Are there pockets of clutter in your home that are dragging you down?
Do you struggle to downsize your collection of books, DVDs or Tupperware? Just in case those missing lids ever turn up…
Find it hard to let go of clothes in case they come back into fashion or you lose or gain weight? Feel guilty getting rid of things that were given as gifts?
As I prepare for my upcoming move back to London, I’m in major ‘get rid of clutter’ mode. When we packed up and moved to Madrid six years ago I donated dozens of bags filled to the brim to our local charity shops. I gave away piles of books, clothes, baby and household items as I had no time to organise a sale or figure out eBay.
It was amazing to start fresh in a new house. After unpacking I was delighted to find empty shelves and plenty of drawers to spare.
So how is it that just six years later we’ve amassed so much stuff again?
I’m finally reading The Life Changing Magic of Tidying by Marie Kondo after previously writing it off as being a book about precision folding and talking to your socks. Well, there is some of that, but the deeper underlying message is actually a good one.
Only keep things in your home that spark joy.
This is of course easier said than done, but in the spirit of another fresh start, I’m giving her KonMari Method a go.
I followed her guidelines for sorting through our possessions in a meticulous order, not room by room, but by gathering all like items together in one place. This turned out to be very effective as I could see just how many of a certain type of thing we have.
For example, vases. I gathered each and every vase or vase-like vessel in the entire house and arranged them on my kitchen table, including those hiding away in our basement or displayed on high shelves. This made it easy to eliminate those that are a similar size.
Then I used her KonMari Method of picking up each of the remaining vases and asking, ‘Does this spark joy?’ Empty vases don’t spark a lot of joy for me. Out of 16, I’m keeping five.
Next I moved onto food storage containers. I used to be the Tupperware Queen but I’m now moving away from plastic and over to glass. I still need to keep some plastic containers though…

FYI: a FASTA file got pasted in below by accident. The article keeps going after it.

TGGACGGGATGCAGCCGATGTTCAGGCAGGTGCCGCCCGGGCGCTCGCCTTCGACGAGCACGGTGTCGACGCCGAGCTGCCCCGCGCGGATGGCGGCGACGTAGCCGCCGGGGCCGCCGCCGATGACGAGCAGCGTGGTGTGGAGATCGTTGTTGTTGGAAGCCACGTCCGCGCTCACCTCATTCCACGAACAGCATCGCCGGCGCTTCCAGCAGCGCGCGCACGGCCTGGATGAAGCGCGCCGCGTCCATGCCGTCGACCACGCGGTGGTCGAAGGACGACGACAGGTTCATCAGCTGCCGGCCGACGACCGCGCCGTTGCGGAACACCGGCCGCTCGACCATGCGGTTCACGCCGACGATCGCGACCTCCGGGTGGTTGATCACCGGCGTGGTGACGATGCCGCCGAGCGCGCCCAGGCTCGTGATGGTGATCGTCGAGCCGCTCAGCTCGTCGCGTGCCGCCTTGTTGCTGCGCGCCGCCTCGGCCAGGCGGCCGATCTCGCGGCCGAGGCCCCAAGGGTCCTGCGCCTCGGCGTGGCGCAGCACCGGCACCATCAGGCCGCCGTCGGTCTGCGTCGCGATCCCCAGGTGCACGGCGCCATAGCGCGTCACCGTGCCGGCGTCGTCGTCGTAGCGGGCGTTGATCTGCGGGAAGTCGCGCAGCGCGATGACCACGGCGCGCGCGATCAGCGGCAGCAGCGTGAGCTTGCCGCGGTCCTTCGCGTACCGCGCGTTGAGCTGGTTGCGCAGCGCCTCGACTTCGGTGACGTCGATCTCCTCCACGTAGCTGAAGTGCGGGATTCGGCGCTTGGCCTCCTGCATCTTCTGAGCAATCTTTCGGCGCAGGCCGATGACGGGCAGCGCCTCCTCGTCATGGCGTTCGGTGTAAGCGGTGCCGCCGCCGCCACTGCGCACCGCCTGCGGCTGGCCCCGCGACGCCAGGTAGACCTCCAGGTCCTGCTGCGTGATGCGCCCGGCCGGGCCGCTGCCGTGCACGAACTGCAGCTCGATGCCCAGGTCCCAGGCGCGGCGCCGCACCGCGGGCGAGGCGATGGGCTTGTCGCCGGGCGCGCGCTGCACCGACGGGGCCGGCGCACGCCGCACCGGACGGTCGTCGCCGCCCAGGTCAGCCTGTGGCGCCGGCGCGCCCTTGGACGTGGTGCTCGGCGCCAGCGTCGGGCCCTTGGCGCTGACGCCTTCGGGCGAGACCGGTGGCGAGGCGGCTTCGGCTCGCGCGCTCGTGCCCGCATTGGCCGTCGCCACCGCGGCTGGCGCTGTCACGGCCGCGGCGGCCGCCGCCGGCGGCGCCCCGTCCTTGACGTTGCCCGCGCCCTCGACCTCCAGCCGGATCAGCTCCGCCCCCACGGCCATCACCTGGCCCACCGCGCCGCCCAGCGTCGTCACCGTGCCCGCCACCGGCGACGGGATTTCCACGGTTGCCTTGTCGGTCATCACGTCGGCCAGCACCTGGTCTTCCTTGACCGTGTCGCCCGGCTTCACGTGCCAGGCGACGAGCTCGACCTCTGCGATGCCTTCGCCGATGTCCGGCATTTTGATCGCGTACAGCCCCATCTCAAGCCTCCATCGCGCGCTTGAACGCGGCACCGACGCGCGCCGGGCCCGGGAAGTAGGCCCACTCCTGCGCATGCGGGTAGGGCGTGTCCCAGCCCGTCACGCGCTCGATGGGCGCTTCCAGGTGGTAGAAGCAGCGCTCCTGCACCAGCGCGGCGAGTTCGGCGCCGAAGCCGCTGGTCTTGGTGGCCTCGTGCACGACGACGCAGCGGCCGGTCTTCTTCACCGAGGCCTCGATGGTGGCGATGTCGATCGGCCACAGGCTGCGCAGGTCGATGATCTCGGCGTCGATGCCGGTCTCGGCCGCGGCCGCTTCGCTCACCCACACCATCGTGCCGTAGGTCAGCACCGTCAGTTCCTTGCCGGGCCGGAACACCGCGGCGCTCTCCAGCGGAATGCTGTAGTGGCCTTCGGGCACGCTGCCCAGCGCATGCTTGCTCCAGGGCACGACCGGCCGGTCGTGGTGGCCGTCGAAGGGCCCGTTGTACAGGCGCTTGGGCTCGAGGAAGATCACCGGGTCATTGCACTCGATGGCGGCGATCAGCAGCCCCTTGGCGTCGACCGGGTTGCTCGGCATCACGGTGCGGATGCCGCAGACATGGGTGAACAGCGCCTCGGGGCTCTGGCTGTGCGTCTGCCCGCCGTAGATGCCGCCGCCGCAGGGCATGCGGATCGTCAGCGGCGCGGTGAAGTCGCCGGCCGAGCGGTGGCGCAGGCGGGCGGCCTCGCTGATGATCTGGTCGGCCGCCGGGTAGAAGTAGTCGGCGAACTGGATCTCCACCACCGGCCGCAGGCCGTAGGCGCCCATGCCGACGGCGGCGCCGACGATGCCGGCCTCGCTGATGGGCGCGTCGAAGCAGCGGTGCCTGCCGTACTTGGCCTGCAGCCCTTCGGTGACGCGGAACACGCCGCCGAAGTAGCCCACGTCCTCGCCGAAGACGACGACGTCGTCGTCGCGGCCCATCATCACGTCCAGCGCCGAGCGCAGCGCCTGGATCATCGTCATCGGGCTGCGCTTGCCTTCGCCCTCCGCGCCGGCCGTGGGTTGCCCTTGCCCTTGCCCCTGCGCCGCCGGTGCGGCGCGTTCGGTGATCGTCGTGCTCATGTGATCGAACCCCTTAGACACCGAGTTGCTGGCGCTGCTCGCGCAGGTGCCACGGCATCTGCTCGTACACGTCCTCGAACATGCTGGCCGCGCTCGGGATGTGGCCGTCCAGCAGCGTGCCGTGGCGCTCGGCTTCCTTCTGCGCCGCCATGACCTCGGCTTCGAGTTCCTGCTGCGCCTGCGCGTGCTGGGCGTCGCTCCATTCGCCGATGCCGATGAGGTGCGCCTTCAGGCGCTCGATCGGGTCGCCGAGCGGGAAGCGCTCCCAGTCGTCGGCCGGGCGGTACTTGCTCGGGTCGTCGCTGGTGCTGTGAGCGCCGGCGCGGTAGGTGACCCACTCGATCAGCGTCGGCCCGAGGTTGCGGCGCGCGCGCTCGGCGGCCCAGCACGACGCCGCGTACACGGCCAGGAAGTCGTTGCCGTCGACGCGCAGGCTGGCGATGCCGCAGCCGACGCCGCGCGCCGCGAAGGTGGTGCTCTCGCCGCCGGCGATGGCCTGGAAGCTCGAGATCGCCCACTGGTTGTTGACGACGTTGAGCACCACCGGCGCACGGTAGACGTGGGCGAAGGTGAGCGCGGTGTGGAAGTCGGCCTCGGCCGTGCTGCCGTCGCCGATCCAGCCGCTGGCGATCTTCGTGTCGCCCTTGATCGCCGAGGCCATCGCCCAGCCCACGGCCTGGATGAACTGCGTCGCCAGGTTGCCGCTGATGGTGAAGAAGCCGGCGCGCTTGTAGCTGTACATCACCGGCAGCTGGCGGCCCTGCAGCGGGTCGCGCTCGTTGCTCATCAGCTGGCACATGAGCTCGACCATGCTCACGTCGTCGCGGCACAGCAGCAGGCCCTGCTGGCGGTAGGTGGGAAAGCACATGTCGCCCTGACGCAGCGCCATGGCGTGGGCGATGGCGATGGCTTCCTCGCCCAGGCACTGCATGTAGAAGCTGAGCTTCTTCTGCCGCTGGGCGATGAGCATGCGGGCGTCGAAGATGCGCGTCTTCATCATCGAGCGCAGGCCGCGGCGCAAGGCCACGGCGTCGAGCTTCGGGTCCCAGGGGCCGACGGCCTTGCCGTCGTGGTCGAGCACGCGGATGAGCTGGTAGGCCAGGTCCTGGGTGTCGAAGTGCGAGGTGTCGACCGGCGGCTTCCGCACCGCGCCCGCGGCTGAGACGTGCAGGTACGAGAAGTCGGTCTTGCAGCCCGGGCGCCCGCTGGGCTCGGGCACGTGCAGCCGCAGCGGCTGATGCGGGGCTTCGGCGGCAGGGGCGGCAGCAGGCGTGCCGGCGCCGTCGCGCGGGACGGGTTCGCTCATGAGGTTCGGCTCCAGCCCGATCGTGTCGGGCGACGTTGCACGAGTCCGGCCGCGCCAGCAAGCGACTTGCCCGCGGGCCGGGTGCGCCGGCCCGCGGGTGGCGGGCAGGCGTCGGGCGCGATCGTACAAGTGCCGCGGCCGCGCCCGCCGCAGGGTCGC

Out of 33 I’m keeping 19. And they all have lids! Progress, right?
Kondo’s book helps with the emotions around decluttering, such as what to do with things other people have gifted you or how to get rid of something that has sentimental value but is no longer sparking joy.
It’s easy to pass on clothes my kids have outgrown, but my own clothes are always tricker. This is where her method really kicked in for me. Instead of surveying my clothes from inside the wardrobe and drawers, I had to start with tops and take them all out and put them on the bed. Wow. Seeing how many tops, sweaters and t-shirts I have was an eye opener.
Holding each one in my hand I asked, ‘Does this bring me joy?’. This showed me how many things either used to bring me joy (in which case I thanked it for the joy it brought me and moved it to my ‘get rid of clutter pile’.) or how many things never really brought me joy. Expensive mistakes, killer heels, scratchy fabric. Instead of thinking that I might wear them again one day, I was ruthless about letting things go. I took her advice to start the process in the morning when my mind was fresh and I felt strong and decisive.
I worked through the rest of my clothes in the prescribed order and when I got to my socks, underwear and bra drawers I was able to chuck out most of it. Why was I hanging onto ill-fitting bras, teeny thongs and shrunken socks?
I smile now when I open my drawers and wardrobes and see only the things I want to wear. My clothes have breathing space and that in turn makes me breathe easier!
This process takes devotion and I’ve blocked off chunks of time every couple of days so I can get through the whole house and not lose momentum. It helps that I have a deadline coming up – my big moving-the-country sale at the end of this week.